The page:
Re: MD On Faith

From: Steve Peterson (
Date: Mon Nov 01 2004 - 19:59:32 GMT

  • Next message: Joseph Maurer: "Re: MD Where does quality reside?"

    Hi Platt,
    >> Steve:
    >> I don't know that the MOQ says intellectual quality takes precedence
    >> over revelation, meditation, and contemplation of beauty. It says
    >> that
    >> intellectual quality takes moral precedence over social quality and
    >> biological quality because the intellectual level evolved later not
    >> because
    >> of utility. Intellectual statements are then judged based on
    >> intellectual
    >> quality rather than on who said it or what institution supports it.
    >> By
    >> invoking forms of belief that are supported by revelation,
    >> meditation, and
    >> contemplation of beauty you are pointing toward experiences that
    >> transcend
    >> all the static levels and are therefore more moral.

    > Yes. That's my point.
    >> However, I don't think
    >> it makes sense to say that a belief could possibly have such support
    >> since
    >> all beliefs are intellectual patterns of varying degree of quality.
    >> For
    >> someone to claim support for a belief from "above" would be to try to
    >> to
    >> reduce the dynamic to the intellectual level which would be immoral.

    > P:
    > I'm not sure I follow your reasoning here. Cannot one speak of the
    > dynamic
    > without being dragged down to the intellectual level? Are you
    > suggesting
    > that as soon as you attribute a cause to your belief that you are
    > invoking
    > intellectual patterns? Isn't it simply enough to say, "That's what I
    > experienced?"


    My comment about reducing the dynamic to the intellectual level
    concerns the danger in saying that one knows what God wants. I'm
    pretty sure Pirsig said something about this issue but I can't find it.
      It is wrong for the same reason that we leave Quality undefined. God
    is an term that is supposed to point to that which transcends static
    patterns and thus cannot be contained by intellectual statements.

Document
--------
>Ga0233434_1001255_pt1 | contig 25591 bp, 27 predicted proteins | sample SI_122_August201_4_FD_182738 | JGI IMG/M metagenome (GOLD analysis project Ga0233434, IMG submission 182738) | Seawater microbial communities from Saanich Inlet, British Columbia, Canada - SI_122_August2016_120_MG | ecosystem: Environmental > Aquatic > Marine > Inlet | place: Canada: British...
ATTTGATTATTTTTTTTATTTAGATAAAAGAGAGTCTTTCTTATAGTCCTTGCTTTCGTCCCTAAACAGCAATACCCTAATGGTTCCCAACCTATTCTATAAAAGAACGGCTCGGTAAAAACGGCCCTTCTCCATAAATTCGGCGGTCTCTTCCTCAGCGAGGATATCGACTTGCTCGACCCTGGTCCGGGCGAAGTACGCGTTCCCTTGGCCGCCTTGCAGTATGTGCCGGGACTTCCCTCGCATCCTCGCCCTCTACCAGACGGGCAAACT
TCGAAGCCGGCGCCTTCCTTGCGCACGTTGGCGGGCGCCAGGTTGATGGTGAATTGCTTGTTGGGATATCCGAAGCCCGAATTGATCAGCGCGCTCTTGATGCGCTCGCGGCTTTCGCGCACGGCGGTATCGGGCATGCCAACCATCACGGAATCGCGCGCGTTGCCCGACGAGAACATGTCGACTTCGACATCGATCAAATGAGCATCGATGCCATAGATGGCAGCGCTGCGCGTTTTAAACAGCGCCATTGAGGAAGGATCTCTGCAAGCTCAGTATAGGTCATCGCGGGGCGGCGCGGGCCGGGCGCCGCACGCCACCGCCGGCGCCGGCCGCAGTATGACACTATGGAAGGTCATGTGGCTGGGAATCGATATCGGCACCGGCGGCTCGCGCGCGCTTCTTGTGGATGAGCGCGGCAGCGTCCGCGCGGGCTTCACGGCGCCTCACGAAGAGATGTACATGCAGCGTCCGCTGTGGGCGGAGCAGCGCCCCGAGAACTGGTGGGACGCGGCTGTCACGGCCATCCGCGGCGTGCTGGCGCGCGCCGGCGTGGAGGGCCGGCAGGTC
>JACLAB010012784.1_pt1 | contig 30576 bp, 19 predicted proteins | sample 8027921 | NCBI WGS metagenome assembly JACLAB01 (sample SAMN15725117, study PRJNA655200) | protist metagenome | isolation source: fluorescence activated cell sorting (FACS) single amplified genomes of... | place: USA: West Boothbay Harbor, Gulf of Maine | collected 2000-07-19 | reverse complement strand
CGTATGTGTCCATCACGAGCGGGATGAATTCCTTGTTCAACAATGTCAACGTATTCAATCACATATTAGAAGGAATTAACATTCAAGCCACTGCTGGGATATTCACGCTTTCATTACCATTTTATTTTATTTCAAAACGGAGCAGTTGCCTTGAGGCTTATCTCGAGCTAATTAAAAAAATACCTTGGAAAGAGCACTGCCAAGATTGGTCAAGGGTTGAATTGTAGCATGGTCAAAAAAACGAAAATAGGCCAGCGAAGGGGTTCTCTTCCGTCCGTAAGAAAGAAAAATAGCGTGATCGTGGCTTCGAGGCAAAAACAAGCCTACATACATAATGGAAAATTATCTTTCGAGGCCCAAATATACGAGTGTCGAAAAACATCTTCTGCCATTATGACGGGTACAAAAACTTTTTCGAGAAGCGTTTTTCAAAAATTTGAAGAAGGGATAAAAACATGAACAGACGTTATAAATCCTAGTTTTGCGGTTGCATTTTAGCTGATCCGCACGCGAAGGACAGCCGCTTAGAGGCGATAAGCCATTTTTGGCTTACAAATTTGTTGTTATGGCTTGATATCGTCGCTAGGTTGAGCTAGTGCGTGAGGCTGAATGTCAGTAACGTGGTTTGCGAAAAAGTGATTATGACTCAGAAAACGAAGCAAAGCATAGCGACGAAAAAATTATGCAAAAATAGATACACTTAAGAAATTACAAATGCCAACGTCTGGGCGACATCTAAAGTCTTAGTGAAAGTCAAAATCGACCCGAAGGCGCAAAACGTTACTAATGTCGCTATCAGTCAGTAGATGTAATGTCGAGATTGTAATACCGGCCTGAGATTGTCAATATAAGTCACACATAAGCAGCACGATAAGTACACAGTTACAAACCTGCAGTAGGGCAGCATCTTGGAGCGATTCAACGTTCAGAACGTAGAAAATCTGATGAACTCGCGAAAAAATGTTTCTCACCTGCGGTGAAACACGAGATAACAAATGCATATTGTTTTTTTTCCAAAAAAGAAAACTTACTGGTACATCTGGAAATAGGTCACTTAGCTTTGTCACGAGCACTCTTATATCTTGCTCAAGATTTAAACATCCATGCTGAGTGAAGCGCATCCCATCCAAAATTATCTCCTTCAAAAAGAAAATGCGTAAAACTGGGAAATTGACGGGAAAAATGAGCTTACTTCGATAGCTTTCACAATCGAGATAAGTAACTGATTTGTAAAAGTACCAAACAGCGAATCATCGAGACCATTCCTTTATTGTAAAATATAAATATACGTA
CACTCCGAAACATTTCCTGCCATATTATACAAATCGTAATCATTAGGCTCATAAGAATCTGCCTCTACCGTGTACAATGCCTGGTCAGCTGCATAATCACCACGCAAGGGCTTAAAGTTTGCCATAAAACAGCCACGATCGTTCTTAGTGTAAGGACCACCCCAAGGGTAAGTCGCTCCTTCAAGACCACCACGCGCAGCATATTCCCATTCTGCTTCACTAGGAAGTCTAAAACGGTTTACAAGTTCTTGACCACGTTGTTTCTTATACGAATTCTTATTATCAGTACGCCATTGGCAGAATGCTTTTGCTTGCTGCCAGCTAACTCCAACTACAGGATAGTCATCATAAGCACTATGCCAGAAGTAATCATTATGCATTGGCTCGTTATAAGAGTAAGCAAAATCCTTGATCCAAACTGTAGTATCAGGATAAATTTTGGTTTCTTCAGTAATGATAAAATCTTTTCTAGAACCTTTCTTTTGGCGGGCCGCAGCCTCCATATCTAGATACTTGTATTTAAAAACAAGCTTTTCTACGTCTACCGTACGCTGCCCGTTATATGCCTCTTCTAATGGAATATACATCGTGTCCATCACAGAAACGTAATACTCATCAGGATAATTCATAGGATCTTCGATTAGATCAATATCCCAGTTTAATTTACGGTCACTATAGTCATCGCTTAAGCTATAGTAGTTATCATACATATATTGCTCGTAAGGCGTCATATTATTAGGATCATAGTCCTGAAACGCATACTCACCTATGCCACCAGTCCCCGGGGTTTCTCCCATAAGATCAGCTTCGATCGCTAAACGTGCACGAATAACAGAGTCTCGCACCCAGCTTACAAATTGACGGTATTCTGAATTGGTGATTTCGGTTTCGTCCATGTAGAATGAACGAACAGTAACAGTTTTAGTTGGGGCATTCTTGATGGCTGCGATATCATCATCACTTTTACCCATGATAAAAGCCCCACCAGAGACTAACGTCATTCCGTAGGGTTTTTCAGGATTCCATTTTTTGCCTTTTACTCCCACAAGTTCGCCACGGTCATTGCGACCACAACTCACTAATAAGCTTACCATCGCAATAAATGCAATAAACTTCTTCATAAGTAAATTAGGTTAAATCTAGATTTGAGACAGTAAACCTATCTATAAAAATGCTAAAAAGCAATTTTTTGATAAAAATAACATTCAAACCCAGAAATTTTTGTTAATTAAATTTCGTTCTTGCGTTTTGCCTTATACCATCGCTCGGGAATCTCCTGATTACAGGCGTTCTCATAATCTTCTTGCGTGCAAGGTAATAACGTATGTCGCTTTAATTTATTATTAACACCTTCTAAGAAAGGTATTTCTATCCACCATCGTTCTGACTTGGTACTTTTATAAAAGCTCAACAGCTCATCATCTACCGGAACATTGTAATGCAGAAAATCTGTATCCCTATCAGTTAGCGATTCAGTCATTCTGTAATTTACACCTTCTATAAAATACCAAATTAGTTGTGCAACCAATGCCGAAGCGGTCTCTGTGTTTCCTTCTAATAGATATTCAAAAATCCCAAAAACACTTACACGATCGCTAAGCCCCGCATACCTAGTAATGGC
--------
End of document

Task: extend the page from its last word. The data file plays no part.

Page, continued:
I'm not sure what you have in mind when you say, "That's what I
    experienced." Can you give me some examples of beliefs that may be
    supported by experiences such as meditation, prayer, revelation, etc?

    >> But I don't even think that revelation, meditation, and contemplation
    >> of
    >> beauty are generally what people are talking about anyway when they
    >> talk
    >> about having faith. They usually are supporting a view because
    >> God/the
    >> Bible says so or because their priest says so. Judging intellectual
    >> value
    >> based of the social position of the guy who says it (the priest) or
    >> the
    >> institution that backs it (the Church) over intellectual justification
    >> (thinking) is immoral. Saying something is so because God says so is
    >> immoral because doing so would be trying to contain a higher level
    >> (God) in
    >> a lower level (intellect).

    > I think there are a lot of "born again" Christians (I'm not one) who
    > would
    > argue that they had a direct revelation from God without the
    > intervention
    > of the Bible or a priest. Also, there are numerous accounts of people
    > who
    > have had near death experiences who afterwards become convinced of
    > God's
    > existence. Wasn't in Martin Luther who started the Protestant church by
    > rebelling against the notion that the only way to secure God's blessing
    > was through the intermediary of a priest? I think perhaps you
    > generalize
    > too much about those who claim to have faith in God.